This completes our EmployeeClassLibrary project. We will now create the SQL Server database and the Employees table.

Open the terminal and change the working folder to EmployeeClassLibrary. Then issue these commands one-by-one:

dotnet ef migrations add Initial
dotnet ef database update    

The Migrations folder will be created in the EmployeeClassLibrary project. And Employees table will be created in the database. Note that if the database mentioned in the connection string doesn't exist, it will also be created. The following figure shows the Employees table in the SSMS.

Before we move further, comment the hardcoded connection string, empty constructor, and the OnConfiguring() method from AppDbContext class. That code is no longer needed since database table has been created. So, now you will have :

public class AppDbContext : DbContext
{
    public AppDbContext 
    (DbContextOptions<AppDbContext> options)
        : base(options)
    {
    }
    public DbSet<Employee> Employees 
        { get; set; } = default!;
}

Next, we would like to add a project reference for EmployeeClassLibrary in the Web API project so that we can use the repository and data access code. To do this, right click on the EmployeeWebApi project in the Solution Explorer and select Add Project Refrerence from the shortcut menu.

Then pick EmployeeClassLibrary from the list:

You will find that this entry is now shown under Dependencies | Projects folder:

Also notice from the figure that Microsoft.AspNetCore.OpenApi and Swashbuckle.AspNetCore NuGet packages are already added for you as a part of the default Web API project template. These packages are needed for Swagger integration (we will use that later in this article).

Now, create ApiControllers folder in the Web API project and add EmployeesController.cs file to it. This is going to be our Web API controller that houses a few API actions. Note that the default Web API project template uses minimal API but we want to create controller based API.

The completed EmployeesController class is shown below :

[ApiController]
[Route("api/[controller]")]
public class EmployeesController : ControllerBase
{
    private readonly IEmployeeRepository repository;

    public EmployeesController
    (IEmployeeRepository repository)
    {
        this.repository = repository;
    }

    [HttpGet]
    public IActionResult Get()
    {
        return Ok(repository.SelectAll());
    }

    [HttpGet("{id}")]
    public IActionResult Get(Guid id)
    {
        return Ok(repository.SelectByID(id));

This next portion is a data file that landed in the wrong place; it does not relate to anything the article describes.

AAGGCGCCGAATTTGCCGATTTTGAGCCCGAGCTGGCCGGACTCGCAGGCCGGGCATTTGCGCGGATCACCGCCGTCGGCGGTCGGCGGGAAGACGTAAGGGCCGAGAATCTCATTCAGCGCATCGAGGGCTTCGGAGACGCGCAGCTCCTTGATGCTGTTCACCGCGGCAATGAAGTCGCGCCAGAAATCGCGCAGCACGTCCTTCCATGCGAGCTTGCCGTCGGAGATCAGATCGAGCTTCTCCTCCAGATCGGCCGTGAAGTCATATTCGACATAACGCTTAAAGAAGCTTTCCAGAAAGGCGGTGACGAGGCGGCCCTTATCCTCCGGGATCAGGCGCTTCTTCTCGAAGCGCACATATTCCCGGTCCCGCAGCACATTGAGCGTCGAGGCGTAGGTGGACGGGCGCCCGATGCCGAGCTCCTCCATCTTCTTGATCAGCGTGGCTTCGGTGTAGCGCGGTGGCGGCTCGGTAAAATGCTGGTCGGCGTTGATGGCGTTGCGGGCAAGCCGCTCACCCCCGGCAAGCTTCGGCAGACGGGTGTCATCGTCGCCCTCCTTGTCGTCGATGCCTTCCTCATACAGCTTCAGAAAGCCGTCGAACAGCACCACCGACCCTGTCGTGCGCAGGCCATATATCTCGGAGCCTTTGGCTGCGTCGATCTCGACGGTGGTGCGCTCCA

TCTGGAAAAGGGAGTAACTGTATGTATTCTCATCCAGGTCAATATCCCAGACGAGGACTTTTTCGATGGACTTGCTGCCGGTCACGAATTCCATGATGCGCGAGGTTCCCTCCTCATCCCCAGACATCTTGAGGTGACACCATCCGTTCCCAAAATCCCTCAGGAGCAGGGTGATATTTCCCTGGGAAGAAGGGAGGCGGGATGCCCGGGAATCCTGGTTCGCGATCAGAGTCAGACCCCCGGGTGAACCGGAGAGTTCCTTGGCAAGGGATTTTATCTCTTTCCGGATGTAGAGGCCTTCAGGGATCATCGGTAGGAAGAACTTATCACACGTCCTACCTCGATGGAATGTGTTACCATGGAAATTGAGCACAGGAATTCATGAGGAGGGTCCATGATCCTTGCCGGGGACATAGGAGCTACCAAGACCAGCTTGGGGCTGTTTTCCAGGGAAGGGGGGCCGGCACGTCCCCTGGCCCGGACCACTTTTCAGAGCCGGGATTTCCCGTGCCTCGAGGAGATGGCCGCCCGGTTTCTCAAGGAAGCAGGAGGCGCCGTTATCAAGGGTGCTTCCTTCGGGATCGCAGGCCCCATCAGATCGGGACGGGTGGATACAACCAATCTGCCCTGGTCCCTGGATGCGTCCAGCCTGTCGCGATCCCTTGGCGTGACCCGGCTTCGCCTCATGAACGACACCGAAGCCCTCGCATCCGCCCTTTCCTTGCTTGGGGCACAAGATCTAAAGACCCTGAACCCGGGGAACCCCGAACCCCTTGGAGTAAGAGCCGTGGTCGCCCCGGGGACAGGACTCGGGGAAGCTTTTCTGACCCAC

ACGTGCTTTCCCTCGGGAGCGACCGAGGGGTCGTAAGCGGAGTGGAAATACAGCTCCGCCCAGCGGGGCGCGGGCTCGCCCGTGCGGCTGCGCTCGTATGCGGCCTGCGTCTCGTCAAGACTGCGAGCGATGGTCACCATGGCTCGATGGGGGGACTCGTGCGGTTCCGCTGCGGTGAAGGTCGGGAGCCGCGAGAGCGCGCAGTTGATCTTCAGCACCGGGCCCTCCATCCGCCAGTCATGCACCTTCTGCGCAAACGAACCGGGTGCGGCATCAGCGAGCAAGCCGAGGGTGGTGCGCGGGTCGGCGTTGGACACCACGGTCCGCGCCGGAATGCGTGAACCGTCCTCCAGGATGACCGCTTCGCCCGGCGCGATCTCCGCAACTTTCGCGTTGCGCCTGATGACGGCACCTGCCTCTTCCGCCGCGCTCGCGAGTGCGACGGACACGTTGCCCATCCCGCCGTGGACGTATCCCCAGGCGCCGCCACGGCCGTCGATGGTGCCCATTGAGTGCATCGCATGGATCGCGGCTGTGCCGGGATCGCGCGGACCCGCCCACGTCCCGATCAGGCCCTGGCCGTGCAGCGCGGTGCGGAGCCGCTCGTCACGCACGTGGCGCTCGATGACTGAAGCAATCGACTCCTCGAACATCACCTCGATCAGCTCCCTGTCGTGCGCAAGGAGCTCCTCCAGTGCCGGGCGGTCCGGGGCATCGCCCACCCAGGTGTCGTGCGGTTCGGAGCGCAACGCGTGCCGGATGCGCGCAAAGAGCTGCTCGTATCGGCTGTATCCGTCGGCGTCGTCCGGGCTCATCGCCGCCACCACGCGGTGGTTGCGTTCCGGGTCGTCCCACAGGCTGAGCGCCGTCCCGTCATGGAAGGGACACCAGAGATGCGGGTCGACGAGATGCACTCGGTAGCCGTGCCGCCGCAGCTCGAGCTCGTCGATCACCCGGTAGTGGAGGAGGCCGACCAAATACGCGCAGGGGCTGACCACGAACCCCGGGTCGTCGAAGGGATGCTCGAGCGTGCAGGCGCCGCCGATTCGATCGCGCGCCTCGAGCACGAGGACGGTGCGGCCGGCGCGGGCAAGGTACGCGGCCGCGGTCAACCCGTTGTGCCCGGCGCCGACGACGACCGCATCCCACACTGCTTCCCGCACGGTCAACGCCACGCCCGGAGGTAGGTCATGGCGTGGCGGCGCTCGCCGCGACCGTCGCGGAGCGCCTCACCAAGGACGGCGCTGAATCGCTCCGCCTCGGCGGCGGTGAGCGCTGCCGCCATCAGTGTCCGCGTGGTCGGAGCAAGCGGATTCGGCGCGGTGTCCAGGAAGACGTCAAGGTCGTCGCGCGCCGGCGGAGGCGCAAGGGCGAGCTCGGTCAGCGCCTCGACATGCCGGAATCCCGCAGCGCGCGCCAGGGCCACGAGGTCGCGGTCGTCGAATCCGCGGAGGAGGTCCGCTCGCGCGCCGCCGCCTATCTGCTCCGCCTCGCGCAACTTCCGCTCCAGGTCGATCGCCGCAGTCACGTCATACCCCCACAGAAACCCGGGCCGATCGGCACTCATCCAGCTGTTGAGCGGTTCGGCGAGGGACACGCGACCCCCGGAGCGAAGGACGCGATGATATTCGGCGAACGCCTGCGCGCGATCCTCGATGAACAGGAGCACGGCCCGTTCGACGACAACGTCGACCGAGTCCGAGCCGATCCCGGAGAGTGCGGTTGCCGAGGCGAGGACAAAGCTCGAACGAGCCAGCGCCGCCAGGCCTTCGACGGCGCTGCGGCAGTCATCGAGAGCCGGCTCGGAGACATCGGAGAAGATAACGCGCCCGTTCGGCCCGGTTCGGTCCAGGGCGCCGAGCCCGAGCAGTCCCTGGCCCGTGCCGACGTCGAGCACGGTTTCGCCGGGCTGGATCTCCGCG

}

    [HttpPost]
    public IActionResult Post(Employee emp)
    {
        repository.Insert(emp);
        return CreatedAtAction("Get", 
        new { id = emp.EmployeeID }, emp);
    }

    [HttpPut("{id}")]
    public IActionResult Put(Guid id, Employee emp)
    {
        repository.Update(emp);
        return NoContent();
    }

    [HttpDelete("{id}")]
    public IActionResult Delete(Guid id)
    {
        repository.Delete(id);
        return NoContent();
    }
}

I won't go into much details of this code in this article since our focus area is VS Code development. There are plenty of articles on Web APIs and Minimal APIs that you can read from the Categories menu on the left. It is suffice to say that EmployeesController exposes CRUD functionality to the client apps with the help of the EmployeeRepository class we created earlier.

Now open appsettings.json file from the Web API project and place the database connection string there as shown below:

"ConnectionStrings": {
    "AppDb" : "Data Source=.;
    Initial Catalog=CodeDb;
    User ID=sa;
    Password=*****;
    encrypt=false"
  }    

This is the same connection string we used for creating EF Core migrations. However, instead of hardcoding it we store it in the configuration file in AppDb key. Make sure to change it as per your SQL Server setup.

Next, open Program.cs from the Web API project add the following code in it (many of these statements will be already there as a part of the default template code).

var builder = WebApplication.CreateBuilder(args);
var connStr = builder.Configuration.
GetConnectionString("AppDb");
builder.Services.AddDbContext<AppDbContext>
    (options => options.UseSqlServer(connStr));
builder.Services.AddScoped
<IEmployeeRepository, EmployeeRepository>();

builder.Services.AddControllers();
builder.Services.AddEndpointsApiExplorer();
builder.Services.AddSwaggerGen();

var app = builder.Build();

if (app.Environment.IsDevelopment())
{
    app.UseSwagger();
    app.UseSwaggerUI();
}
app.UseHttpsRedirection();
app.MapControllers();
app.Run();

This code registers AppDbContext and EmployeeRepository with the DI container. Notice how the database connection string is being supplied to AppDbContext. We also wire Swagger UI so that we can test our APIs.

This completes our Web API project. To test the Web API, press F5 or click on Run | Start Debugging menu option. This will launch a browser window and load the Swagger UI as shown below.

You can test the CRUD operations using Swagger UI as you normally do. The following figure shows both the projects in VS Code Solution Explorer.

You can play with debugger features of VS Code such as breakpoints and step-by-step code execution. Read more about debugging in VS Code here.

That's it for now! Keep coding!!


Bipin Joshi is an independent software consultant and trainer by profession specializing in Microsoft web development technologies. Having embraced the Yoga way of life he is also a meditation teacher and spiritual guide to his students. He is a prolific author and writes regularly about software development and yoga on his websites. He is programming, meditating, writing, and teaching for over 27 years. To know more about his ASP.NET online courses go here. More details about his Ajapa Japa and Shambhavi Mudra online course are available here.

Posted On : 19 February 2024